Sailors Powerboat

A

Amati

Guest
I've owned power and sail pretty much continuously since I could first afford to buy a boat with paper route money. After about 50 years of a wide spectrum of boat ownership, and the good fortune and hard work habits to sail and power around for tens of thousands of miles on boats I cannot afford, I've come to some conclusions:

1) The longer I own or operate a powerboat, the slower I go. Anything over 15 knots is truly a waste of capability. 6-8 knots is actually a very nice cruising speed.

2) At the speeds we actually end up running, sailboats under power are fundamentally more comfortable and less expensive to operate.

3) Its the day out on the water that is important, not how far one goes in that day (beyond being able to make the next anchorage). So being able to get to Catalina in 40 minutes or even 2 hours is no advantage to getting there in 4 or 6 hours, as the 4 or 6 hours underway on a nice boat (power or sail) is enjoyable, whereas the 40 minute trip beats everyone up (those over about 13 anyway), and causes the cocktails to spill, champagne glasses to break, and hors d'oeuvres to fly around the boat. The entire experience should be pleasurable, not just the destination.

Hence, the retirement boat is a sailboat rather than a powerboat.

But I know eventually I'll lose mobility and balance, and at that time, a powerboat will again be the vessel. But it will still be a slow powerboat with a very small motor.
10 knots is better-

-easier to divide into distance,

-fast enough to get somewhere,

-slow enough to see crud in the water and react, without raising blood pressure

- natural speed easy with a slender double ended light hull, small engine, not so long as to be too $$$$$$$$$$$$

 
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ProaSailor

dreaming my life away...
5,929
702
Oregon
Newick designed trimaran, 50 hp outboard

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Mitre cut

Member
327
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NZ
This is interesting, he cruised a bit with us this summer. 10m-ish long and has a 50hp Yanmar that sips rather than guzzles, cruises forever at 10 knots and has a sprint speed of over 15kts.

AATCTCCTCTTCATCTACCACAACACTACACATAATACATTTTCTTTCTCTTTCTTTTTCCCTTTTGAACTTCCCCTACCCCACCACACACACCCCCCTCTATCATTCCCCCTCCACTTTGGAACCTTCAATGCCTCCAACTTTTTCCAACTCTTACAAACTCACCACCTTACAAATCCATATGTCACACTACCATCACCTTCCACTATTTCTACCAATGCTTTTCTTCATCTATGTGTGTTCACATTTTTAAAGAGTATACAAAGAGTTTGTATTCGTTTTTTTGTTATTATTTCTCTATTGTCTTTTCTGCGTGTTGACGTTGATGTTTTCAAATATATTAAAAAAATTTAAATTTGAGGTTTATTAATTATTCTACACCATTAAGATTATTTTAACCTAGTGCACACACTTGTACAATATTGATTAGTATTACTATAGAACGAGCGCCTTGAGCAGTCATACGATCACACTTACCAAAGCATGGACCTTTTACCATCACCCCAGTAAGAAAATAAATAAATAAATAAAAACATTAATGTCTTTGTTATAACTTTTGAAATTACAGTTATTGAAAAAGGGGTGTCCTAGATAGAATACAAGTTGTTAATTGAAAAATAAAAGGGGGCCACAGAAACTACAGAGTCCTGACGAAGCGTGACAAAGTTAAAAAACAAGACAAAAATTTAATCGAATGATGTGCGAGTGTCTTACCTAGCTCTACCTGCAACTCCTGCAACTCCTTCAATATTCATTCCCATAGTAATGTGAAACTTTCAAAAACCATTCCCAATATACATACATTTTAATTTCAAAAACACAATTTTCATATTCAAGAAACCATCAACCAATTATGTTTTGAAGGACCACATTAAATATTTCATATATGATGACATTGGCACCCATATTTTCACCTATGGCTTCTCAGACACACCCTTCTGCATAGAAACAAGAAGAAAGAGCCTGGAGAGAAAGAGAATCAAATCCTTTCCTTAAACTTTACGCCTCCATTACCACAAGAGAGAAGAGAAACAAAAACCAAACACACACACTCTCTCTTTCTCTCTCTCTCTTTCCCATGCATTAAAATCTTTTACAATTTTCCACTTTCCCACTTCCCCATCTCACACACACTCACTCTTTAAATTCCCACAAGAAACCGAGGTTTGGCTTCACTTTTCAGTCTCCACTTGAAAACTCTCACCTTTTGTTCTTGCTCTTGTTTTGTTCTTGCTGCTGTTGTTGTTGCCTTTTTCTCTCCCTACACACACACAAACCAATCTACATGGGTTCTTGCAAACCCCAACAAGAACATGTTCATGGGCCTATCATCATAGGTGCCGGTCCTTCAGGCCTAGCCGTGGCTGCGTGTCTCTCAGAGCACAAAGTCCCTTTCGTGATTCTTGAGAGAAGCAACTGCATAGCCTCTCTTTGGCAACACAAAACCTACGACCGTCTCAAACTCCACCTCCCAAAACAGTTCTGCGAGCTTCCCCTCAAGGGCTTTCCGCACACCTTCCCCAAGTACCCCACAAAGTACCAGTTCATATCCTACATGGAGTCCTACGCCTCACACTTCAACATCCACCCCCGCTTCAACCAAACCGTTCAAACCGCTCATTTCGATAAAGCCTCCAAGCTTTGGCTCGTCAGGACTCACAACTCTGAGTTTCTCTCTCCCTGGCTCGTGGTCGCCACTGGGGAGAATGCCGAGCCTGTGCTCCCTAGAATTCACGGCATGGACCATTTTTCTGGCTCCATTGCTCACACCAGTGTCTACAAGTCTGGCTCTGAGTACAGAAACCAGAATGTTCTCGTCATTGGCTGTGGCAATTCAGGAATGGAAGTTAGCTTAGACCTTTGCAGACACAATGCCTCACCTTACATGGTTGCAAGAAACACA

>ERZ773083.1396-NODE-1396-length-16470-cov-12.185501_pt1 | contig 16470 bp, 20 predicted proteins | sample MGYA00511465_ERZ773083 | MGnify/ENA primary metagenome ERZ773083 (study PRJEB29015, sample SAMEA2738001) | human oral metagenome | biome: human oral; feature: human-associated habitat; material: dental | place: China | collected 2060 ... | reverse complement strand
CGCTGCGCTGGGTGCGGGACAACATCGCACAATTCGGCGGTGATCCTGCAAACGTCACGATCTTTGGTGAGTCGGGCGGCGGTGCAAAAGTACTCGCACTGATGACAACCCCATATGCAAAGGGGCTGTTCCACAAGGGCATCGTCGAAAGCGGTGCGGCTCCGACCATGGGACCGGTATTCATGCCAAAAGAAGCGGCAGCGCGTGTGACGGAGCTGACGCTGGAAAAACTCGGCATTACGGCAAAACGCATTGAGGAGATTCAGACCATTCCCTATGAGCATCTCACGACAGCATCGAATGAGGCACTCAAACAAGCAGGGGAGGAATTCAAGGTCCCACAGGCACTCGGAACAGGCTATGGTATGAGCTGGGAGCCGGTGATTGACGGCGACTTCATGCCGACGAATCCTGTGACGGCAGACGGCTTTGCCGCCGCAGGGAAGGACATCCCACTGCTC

The beam is variable - the amas are winched in tight alongside for going into a standard 10m slip.

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farleydoodle

New member
13
5
Seattle
I owned this San Juan 38 for 10 years, and loved every minute. Took it all over the PNW, as far as the Queen Charlottes. I cruised at about 20 knots, with a top speed over 30. Even now, almost 10 years after I sold it, I think it's one of the prettiest boats on the water. When I sold it, I reduced my carbon footprint considerably by getting a sailboat. 

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socalrider

Super Anarchist
1,306
660
San Diego CA
I owned this San Juan 38 for 10 years, and loved every minute. Took it all over the PNW, as far as the Queen Charlottes. I cruised at about 20 knots, with a top speed over 30. Even now, almost 10 years after I sold it, I think it's one of the prettiest boats on the water. When I sold it, I reduced my carbon footprint considerably by getting a sailboat. 

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Just glorious. But Christ, twin 325’s?  Ouch - 1nmpg would be optimistic, no?

i don’t have detailed measurements but our 40’ sailboat at 6-7kts with the 4108 can’t burn much more than 1 liter per hour. I have owned her for 2+ years of weekly daysailing and have put a total of 20 gallons into the tank. I love the idea of a 2-4 hour trip to Catalina but not for $500 in fuel each time. 

 

Pertinacious Tom

Super Anarchist
60,973
1,628
Punta Gorda FL
10 knots is better-

-easier to divide into distance,

-fast enough to get somewhere,

-slow enough to see crud in the water and react, without raising blood pressure

- natural speed easy with a slender double ended light hull, small engine, not so long as to be too $$$$$$$$$$$$
The Cowmaran was designed to go ten knots because that seems fast to a sailor.

The owner mostly runs around at wide open throttle because 10 knots is not fast in a powerboat.

I bought our latest powerboat just for the above-20-knot cruising speed. Shrinks the harbor and makes things possible that can't be done in a slower boat.

Pretty cool, YMT. The two bilge keels are interesting and obviously have much less surface than a long skeg and no doubt give the directional stability needed. It's not beautiful, but it's good looking and very bold.